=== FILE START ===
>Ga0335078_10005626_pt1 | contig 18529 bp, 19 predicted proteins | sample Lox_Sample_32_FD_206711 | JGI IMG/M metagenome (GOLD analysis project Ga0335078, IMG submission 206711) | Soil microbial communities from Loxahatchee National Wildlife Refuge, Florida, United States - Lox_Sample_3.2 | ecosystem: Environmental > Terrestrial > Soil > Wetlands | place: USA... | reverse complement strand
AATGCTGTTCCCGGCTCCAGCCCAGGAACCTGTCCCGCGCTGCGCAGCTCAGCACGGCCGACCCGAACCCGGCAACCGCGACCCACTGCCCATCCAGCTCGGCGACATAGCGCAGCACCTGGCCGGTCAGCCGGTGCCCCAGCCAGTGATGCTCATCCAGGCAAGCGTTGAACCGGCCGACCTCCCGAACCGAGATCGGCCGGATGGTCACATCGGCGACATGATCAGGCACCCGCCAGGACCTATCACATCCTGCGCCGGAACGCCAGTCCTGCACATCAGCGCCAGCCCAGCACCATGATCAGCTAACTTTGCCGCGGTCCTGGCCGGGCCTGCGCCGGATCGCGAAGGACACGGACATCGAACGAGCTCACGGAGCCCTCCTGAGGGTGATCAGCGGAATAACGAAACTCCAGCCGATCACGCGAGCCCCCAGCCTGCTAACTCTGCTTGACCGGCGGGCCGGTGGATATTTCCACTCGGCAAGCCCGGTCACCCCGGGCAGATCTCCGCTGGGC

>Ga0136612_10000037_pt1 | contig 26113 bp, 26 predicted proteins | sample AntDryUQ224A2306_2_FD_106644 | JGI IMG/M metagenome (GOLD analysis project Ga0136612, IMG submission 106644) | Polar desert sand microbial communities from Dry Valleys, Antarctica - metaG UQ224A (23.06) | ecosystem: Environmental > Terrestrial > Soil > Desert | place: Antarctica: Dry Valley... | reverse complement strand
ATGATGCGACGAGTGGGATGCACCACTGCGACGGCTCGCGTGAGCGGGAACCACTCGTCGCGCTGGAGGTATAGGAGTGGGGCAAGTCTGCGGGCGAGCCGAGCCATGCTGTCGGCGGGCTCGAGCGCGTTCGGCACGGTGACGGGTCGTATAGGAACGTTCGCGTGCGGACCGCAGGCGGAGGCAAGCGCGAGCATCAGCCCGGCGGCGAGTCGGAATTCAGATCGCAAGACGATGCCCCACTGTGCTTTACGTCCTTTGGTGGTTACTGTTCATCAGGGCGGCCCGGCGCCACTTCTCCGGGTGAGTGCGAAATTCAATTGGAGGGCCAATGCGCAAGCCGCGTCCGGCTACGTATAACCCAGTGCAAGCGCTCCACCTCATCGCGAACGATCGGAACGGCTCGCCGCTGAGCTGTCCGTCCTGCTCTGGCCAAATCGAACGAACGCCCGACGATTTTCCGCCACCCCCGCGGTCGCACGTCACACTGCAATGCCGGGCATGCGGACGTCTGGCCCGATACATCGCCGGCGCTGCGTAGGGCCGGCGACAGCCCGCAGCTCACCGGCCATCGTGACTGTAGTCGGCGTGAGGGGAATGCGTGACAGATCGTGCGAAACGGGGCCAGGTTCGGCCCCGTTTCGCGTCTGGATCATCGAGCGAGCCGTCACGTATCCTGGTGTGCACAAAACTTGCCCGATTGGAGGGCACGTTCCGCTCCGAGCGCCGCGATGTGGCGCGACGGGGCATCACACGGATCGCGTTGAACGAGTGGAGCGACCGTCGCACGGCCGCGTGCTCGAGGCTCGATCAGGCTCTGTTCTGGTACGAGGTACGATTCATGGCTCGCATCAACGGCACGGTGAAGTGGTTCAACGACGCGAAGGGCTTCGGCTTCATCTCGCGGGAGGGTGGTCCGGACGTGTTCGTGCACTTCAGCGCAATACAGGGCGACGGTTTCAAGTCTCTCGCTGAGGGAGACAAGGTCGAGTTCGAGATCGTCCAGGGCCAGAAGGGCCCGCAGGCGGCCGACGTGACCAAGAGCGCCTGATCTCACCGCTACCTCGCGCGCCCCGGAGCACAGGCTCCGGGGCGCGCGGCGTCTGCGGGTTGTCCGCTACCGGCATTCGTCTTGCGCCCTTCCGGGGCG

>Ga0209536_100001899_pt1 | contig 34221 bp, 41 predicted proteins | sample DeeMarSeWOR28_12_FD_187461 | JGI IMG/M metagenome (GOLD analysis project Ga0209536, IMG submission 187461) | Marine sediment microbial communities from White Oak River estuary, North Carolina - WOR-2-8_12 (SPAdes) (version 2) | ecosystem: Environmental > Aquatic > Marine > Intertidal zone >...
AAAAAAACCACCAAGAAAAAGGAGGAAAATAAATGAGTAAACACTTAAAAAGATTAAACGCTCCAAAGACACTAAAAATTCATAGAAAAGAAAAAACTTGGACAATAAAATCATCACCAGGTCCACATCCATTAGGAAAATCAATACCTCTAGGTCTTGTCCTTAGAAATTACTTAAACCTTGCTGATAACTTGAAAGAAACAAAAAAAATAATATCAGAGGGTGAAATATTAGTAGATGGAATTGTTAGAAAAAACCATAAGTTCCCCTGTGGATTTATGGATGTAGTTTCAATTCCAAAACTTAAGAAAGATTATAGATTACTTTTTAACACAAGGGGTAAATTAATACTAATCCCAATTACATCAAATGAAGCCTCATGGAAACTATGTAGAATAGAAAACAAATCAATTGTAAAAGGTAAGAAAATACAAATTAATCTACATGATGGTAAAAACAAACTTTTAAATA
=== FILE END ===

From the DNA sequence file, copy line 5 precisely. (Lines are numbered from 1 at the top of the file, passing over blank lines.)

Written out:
>Ga0209536_100001899_pt1 | contig 34221 bp, 41 predicted proteins | sample DeeMarSeWOR28_12_FD_187461 | JGI IMG/M metagenome (GOLD analysis project Ga0209536, IMG submission 187461) | Marine sediment microbial communities from White Oak River estuary, North Carolina - WOR-2-8_12 (SPAdes) (version 2) | ecosystem: Environmental > Aquatic > Marine > Intertidal zone >...